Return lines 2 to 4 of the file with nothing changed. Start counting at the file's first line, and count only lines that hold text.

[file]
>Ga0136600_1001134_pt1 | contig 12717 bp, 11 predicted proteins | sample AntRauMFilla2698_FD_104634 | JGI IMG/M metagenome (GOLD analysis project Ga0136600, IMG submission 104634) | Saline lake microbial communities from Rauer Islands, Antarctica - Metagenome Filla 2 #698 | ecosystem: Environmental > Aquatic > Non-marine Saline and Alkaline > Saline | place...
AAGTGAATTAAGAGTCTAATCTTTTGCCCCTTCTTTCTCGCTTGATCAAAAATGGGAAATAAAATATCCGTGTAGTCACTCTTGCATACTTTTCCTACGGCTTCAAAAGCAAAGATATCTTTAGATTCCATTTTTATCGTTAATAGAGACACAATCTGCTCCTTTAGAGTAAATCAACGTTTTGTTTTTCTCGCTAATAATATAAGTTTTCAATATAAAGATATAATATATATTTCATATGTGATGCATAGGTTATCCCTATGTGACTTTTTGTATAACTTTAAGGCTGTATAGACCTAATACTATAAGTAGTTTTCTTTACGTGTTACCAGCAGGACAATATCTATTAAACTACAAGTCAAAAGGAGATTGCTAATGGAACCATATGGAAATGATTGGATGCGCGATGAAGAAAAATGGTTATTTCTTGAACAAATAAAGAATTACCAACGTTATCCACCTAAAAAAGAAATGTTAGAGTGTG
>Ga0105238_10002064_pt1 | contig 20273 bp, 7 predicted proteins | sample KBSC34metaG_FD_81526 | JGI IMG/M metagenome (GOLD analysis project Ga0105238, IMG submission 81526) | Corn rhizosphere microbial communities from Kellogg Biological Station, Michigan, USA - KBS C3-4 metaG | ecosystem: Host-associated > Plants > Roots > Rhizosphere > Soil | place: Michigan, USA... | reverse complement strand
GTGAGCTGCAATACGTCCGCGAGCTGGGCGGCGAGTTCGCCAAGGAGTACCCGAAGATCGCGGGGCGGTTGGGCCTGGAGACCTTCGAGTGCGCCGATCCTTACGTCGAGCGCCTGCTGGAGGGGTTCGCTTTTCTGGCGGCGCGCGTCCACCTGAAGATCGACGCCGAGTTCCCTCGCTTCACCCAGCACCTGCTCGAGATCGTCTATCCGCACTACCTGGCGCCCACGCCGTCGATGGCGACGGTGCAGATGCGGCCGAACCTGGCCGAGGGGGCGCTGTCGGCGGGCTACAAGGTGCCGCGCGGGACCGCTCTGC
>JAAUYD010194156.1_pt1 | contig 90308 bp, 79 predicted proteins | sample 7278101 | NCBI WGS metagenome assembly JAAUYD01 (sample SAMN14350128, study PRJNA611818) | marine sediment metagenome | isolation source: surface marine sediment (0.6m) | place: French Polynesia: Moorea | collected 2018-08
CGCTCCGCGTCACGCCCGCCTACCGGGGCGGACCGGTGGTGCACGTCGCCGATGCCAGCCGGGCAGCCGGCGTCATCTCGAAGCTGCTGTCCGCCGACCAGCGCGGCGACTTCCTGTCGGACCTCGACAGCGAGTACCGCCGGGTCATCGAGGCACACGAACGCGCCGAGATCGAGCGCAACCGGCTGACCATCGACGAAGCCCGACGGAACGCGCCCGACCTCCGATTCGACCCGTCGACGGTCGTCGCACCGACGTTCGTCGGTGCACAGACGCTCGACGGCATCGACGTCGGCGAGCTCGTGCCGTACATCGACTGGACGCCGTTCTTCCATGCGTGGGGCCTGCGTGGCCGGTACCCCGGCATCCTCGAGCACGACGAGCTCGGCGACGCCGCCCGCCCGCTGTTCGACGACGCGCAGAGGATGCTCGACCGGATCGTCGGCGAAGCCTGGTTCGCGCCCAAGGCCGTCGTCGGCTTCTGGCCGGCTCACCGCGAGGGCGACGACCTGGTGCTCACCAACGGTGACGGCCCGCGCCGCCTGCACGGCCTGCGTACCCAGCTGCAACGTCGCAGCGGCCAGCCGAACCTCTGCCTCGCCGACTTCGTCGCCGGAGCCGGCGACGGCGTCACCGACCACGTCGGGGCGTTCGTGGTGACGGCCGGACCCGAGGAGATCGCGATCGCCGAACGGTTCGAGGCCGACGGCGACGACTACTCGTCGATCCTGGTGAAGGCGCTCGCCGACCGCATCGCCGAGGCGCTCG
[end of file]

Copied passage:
AAGTGAATTAAGAGTCTAATCTTTTGCCCCTTCTTTCTCGCTTGATCAAAAATGGGAAATAAAATATCCGTGTAGTCACTCTTGCATACTTTTCCTACGGCTTCAAAAGCAAAGATATCTTTAGATTCCATTTTTATCGTTAATAGAGACACAATCTGCTCCTTTAGAGTAAATCAACGTTTTGTTTTTCTCGCTAATAATATAAGTTTTCAATATAAAGATATAATATATATTTCATATGTGATGCATAGGTTATCCCTATGTGACTTTTTGTATAACTTTAAGGCTGTATAGACCTAATACTATAAGTAGTTTTCTTTACGTGTTACCAGCAGGACAATATCTATTAAACTACAAGTCAAAAGGAGATTGCTAATGGAACCATATGGAAATGATTGGATGCGCGATGAAGAAAAATGGTTATTTCTTGAACAAATAAAGAATTACCAACGTTATCCACCTAAAAAAGAAATGTTAGAGTGTG
>Ga0105238_10002064_pt1 | contig 20273 bp, 7 predicted proteins | sample KBSC34metaG_FD_81526 | JGI IMG/M metagenome (GOLD analysis project Ga0105238, IMG submission 81526) | Corn rhizosphere microbial communities from Kellogg Biological Station, Michigan, USA - KBS C3-4 metaG | ecosystem: Host-associated > Plants > Roots > Rhizosphere > Soil | place: Michigan, USA... | reverse complement strand
GTGAGCTGCAATACGTCCGCGAGCTGGGCGGCGAGTTCGCCAAGGAGTACCCGAAGATCGCGGGGCGGTTGGGCCTGGAGACCTTCGAGTGCGCCGATCCTTACGTCGAGCGCCTGCTGGAGGGGTTCGCTTTTCTGGCGGCGCGCGTCCACCTGAAGATCGACGCCGAGTTCCCTCGCTTCACCCAGCACCTGCTCGAGATCGTCTATCCGCACTACCTGGCGCCCACGCCGTCGATGGCGACGGTGCAGATGCGGCCGAACCTGGCCGAGGGGGCGCTGTCGGCGGGCTACAAGGTGCCGCGCGGGACCGCTCTGC